Linked by diegocg on Wed 5th Jan 2011 14:48 UTC
Linux Linux 2.6.37 has been released. This release includes several SMP scalability improvements for Ext4 and XFS, complete removal of the Big Kernel Lock, support for per-cgroup IO throttling, a network device based in the Ceph clustered filesystem, several Btrfs improvements, more efficient static probes, perf support to probe modules and listing of accesible local and global variables, image hibernation using LZO compression, PPP over IPv4 support, several networking microoptimizations and many other small changes, improvements and new drivers. You can read the full changelog as well.
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Comment by maxsideburn
by maxsideburn on Wed 5th Jan 2011 15:18 UTC
maxsideburn
Member since:
2011-01-04

just can't wait for the Galbraith latency patch in 2.6.38 ;)

Reply Score: 3

Thanks Kernel Developers!
by mmrezaie on Wed 5th Jan 2011 15:23 UTC
mmrezaie
Member since:
2006-05-09

I like the most things they have done to kernel, particularly removal of Big Kernel Lock, or IO throttling. But I like some day to see a power manager as good as what OSX has.

Reply Score: 2

RE: Thanks Kernel Developers!
by darknexus on Wed 5th Jan 2011 18:02 UTC in reply to "Thanks Kernel Developers!"
darknexus Member since:
2008-07-15

OS X has piss poor power management in and of itself, it's the Apple drivers and tweaks that allow it to be efficient. You can do this in Linux too, but it takes more work and some understanding of how ACPI works.

Reply Score: 3

RE[2]: Thanks Kernel Developers!
by Lennie on Thu 6th Jan 2011 17:02 UTC in reply to "RE: Thanks Kernel Developers!"
Lennie Member since:
2007-09-22

OS X does not have to support as much software. And when you buy a windows laptop the laptop manufacturer installs it's "own" drivers to make it efficient.

So the Linux developers have a lot more work to do.

But if you are unhappy how much power your Linux-based system uses, I suggest running 'powertop'. It will help you with all of that.

Edited 2011-01-06 17:02 UTC

Reply Score: 2

RE[2]: Thanks Kernel Developers!
by kaiwai on Fri 7th Jan 2011 06:16 UTC in reply to "RE: Thanks Kernel Developers!"
kaiwai Member since:
2005-07-06

OS X has piss poor power management in and of itself, it's the Apple drivers and tweaks that allow it to be efficient. You can do this in Linux too, but it takes more work and some understanding of how ACPI works.


Based on what evidence is it 'piss poor' or is this more 'speaking out of your ass' rather than using empirical data?

The efficiency in terms of power management has as much to do with the kernel as it has with the user land applications and how they're written. If an application is polling non-stop for a device to be inserted then it won't matter how efficient the kernel is given that an application in user space is constantly waking the CPU from its low power state.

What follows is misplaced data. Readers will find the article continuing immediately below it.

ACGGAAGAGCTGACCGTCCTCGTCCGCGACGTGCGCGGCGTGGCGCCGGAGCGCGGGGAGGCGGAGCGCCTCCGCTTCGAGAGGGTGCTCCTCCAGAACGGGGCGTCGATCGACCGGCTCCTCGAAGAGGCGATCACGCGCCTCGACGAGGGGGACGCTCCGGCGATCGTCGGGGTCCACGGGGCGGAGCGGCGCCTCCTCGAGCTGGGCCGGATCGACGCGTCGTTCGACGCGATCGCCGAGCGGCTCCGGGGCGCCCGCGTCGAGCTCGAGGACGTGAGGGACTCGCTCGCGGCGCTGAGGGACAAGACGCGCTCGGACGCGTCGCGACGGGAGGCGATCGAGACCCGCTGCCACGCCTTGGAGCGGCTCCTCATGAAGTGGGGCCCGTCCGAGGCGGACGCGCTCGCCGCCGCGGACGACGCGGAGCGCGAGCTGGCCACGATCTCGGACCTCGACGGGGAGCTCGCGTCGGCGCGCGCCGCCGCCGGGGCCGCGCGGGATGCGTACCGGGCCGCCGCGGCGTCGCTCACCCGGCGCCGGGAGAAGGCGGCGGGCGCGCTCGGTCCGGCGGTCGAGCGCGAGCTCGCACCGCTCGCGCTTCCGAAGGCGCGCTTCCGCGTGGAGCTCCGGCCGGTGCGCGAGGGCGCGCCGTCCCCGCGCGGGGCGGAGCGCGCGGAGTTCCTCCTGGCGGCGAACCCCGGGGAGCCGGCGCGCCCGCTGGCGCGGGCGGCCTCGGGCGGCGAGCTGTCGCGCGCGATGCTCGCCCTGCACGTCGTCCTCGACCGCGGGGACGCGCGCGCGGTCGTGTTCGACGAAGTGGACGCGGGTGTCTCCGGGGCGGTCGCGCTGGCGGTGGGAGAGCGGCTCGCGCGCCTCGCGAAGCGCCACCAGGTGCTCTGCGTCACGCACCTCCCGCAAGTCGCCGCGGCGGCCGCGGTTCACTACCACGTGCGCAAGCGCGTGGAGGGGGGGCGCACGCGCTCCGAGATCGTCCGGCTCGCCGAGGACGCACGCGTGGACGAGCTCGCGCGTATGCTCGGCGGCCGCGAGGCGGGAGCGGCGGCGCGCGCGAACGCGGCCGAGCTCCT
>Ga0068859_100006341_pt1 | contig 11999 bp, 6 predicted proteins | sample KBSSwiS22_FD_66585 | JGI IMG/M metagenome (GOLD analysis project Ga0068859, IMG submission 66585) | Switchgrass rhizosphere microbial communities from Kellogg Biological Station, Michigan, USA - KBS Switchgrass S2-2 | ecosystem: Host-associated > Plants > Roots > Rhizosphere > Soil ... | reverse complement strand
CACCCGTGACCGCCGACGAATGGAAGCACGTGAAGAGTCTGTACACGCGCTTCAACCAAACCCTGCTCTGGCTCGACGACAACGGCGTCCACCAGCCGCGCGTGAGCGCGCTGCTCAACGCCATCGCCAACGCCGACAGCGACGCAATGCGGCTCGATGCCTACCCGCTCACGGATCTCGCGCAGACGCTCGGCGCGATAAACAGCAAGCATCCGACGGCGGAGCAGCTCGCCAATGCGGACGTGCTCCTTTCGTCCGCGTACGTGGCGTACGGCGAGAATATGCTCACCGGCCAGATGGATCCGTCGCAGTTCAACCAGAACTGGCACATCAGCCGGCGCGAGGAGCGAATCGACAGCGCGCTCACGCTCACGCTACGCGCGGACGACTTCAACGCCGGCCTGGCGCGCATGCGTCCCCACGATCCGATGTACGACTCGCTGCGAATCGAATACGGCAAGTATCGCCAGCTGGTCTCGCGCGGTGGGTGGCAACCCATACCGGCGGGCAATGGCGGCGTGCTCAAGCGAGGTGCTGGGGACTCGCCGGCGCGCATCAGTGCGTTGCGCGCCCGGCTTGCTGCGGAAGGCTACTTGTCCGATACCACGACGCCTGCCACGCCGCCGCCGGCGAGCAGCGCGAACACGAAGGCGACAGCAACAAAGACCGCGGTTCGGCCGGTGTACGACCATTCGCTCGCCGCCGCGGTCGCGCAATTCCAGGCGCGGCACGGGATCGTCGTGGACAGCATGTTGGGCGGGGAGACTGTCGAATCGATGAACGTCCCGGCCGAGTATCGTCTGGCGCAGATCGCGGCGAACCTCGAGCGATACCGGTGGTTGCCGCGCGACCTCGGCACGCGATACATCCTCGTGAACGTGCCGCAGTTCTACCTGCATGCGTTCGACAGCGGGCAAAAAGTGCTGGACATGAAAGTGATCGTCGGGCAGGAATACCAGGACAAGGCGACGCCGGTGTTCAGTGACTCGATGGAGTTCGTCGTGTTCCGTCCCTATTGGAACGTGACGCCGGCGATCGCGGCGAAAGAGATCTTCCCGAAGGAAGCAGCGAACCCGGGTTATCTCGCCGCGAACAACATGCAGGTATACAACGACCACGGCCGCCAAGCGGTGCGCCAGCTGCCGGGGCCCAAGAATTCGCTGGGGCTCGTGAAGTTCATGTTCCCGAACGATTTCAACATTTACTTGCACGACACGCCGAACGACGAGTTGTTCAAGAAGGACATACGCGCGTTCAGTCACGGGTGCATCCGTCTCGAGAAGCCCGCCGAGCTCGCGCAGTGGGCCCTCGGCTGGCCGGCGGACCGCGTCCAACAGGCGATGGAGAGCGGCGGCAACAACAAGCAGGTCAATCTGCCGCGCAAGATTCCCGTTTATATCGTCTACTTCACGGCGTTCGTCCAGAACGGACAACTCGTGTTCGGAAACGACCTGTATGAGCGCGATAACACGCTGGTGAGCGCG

Reply Score: 2

Android removed ??!
by dsmogor on Wed 5th Jan 2011 17:18 UTC
dsmogor
Member since:
2005-09-01

Well, this one will be most talked about I guess: http://www.kroah.com/log/linux/android-kernel-problems.html

Reply Score: 2

RE: Android removed ??!
by Delgarde on Wed 5th Jan 2011 20:30 UTC in reply to "Android removed ??!"
Delgarde Member since:
2008-08-19

Well, this one will be most talked about I guess: http://www.kroah.com/log/linux/android-kernel-problems.html


Uh, why would it be talked about? That's not new to this release - it happened in 2.6.33, over a year ago now, and all conversation occurred back then...

Edited 2011-01-05 20:31 UTC

Reply Score: 3

Big Kernel Lock Removal.
by Bill Shooter of Bul on Wed 5th Jan 2011 18:13 UTC
Bill Shooter of Bul
Member since:
2006-07-14

I thought they had removed this a while ago. What actually happened is that they gradually lessened the impact of The Big Kernel lock, allowing more and more of the kernel to be run in parallel. The only think it controls in modern 2.6 kernels are a hand full of drivers and obscure file systems. They fully removed the Big Kernel lock and replaced it with mutexes. So these parts that were not able to be run in parallel, are still not able to run in parallel, but one obscure driver shouldn't block a different obscure driver anymore. For what that's worth.

Still a pretty cool benchmark for the kernel. Oh, I remember the taunts of those who criticised the linux 2.0 kernel for its SMP. Nice to lay those to rest.

Reply Score: 3

RE: Big Kernel Lock Removal.
by Lennie on Thu 6th Jan 2011 17:11 UTC in reply to "Big Kernel Lock Removal. "
Lennie Member since:
2007-09-22

That combined with the recent scheduler changes in 2.6.38 and lots of changes to the kernel-threads, some tickless changes and ext4 scalability improvements and removal of barriers in the block subsystem should hopefully improve performance for a bit.

Edited 2011-01-06 17:17 UTC

Reply Score: 2

2.4
by darrelljon on Thu 6th Jan 2011 09:26 UTC
darrelljon
Member since:
2008-05-29

I'll stick with 2.4, much faster thanks.

Reply Score: 0

RE: 2.4
by Lennie on Thu 6th Jan 2011 17:04 UTC in reply to "2.4"
Lennie Member since:
2007-09-22

I wonder what you use it for.

Reply Score: 2

Comment by turrini
by turrini on Thu 6th Jan 2011 17:00 UTC
turrini
Member since:
2006-10-31

wrong reply

Edited 2011-01-06 17:00 UTC

Reply Score: 1